Please use this identifier to cite or link to this item: https://hdl.handle.net/10356/103342
Title: Learn to steer through deep reinforcement learning
Authors: Wu, Keyu
Esfahani, Mahdi Abolfazli
Yuan, Shenghai
Wang, Han
Keywords: Autonomous Steering
DRNTU::Engineering::Electrical and electronic engineering
Deep Reinforcement Learning
Issue Date: 2018
Source: Wu, K., Esfahani, M. A., Yuan, S., & Wang, H. (2018). Learn to Steer through Deep Reinforcement Learning. Sensors, 18(11), 3650-. doi:10.3390/s18113650
Series/Report no.: Sensors
Abstract: It is crucial for robots to autonomously steer in complex environments safely without colliding with any obstacles. Compared to conventional methods, deep reinforcement learning-based methods are able to learn from past experiences automatically and enhance the generalization capability to cope with unseen circumstances. Therefore, we propose an end-to-end deep reinforcement learning algorithm in this paper to improve the performance of autonomous steering in complex environments. By embedding a branching noisy dueling architecture, the proposed model is capable of deriving steering commands directly from raw depth images with high efficiency. Specifically, our learning-based approach extracts the feature representation from depth inputs through convolutional neural networks and maps it to both linear and angular velocity commands simultaneously through different streams of the network. Moreover, the training framework is also meticulously designed to improve the learning efficiency and effectiveness. It is worth noting that the developed system is readily transferable from virtual training scenarios to real-world deployment without any fine-tuning by utilizing depth images. The proposed method is evaluated and compared with a series of baseline methods in various virtual environments. Experimental results demonstrate the superiority of the proposed model in terms of average reward, learning efficiency, success rate as well as computational time. Moreover, a variety of real-world experiments are also conducted which reveal the high adaptability of our model to both static and dynamic obstacle-cluttered environments.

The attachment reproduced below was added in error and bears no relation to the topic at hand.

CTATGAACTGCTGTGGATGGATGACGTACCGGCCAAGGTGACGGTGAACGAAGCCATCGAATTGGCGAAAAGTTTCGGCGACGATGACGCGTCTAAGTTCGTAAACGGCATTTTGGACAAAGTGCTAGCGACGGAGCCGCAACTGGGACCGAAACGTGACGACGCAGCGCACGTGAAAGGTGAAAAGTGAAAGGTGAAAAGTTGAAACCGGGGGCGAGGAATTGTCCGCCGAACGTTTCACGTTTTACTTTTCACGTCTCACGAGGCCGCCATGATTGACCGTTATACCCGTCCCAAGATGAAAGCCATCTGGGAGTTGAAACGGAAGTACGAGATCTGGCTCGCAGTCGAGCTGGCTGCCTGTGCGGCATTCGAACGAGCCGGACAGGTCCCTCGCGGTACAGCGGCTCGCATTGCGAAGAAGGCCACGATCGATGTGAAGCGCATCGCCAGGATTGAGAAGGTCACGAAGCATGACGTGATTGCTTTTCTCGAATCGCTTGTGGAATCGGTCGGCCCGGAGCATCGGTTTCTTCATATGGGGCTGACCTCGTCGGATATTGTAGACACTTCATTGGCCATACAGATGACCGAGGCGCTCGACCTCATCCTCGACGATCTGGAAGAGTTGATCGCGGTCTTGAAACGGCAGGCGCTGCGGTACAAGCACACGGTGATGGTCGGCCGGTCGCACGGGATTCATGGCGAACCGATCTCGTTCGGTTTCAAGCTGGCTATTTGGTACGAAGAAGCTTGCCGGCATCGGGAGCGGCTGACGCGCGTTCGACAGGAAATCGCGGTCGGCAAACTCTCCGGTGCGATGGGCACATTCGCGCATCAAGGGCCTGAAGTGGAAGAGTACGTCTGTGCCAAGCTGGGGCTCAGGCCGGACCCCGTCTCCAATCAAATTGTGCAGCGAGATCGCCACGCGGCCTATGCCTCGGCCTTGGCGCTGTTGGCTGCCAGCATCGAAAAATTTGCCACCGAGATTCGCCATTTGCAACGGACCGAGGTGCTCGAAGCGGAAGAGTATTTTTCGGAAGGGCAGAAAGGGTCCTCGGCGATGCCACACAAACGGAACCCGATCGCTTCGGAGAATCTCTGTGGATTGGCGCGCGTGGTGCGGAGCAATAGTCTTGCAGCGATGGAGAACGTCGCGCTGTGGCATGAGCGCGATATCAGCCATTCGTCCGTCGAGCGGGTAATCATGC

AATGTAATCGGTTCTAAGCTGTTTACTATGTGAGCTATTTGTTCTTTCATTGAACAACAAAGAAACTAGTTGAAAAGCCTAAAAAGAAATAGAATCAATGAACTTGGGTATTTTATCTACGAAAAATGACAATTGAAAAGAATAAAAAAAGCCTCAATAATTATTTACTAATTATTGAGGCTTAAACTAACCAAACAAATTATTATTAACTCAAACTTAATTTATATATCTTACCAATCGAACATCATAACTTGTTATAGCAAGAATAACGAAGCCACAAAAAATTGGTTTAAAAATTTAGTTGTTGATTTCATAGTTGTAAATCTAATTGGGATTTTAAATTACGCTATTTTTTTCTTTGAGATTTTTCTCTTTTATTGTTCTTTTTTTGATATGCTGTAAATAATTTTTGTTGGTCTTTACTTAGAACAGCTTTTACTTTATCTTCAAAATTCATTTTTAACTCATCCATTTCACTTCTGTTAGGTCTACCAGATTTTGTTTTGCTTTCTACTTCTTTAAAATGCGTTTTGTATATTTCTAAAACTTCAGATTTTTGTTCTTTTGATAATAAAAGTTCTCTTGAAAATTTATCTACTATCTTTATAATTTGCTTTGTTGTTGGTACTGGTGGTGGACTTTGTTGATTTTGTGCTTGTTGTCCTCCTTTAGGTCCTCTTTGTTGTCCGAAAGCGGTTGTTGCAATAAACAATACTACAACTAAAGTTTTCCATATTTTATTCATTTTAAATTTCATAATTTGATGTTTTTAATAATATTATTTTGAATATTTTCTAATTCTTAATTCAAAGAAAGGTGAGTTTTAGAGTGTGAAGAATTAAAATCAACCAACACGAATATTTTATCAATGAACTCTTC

URI: https://hdl.handle.net/10356/103342
http://hdl.handle.net/10220/47293
ISSN: 1424-8220
DOI: http://dx.doi.org/10.3390/s18113650
Rights: © 2018 by the authors. Licensee MDPI, Basel, Switzerland. This article is an open access article distributed under the terms and conditions of the Creative Commons Attribution (CC BY) license (http://creativecommons.org/licenses/by/4.0/).
Fulltext Permission: open
Fulltext Availability: With Fulltext
Appears in Collections:EEE Journal Articles

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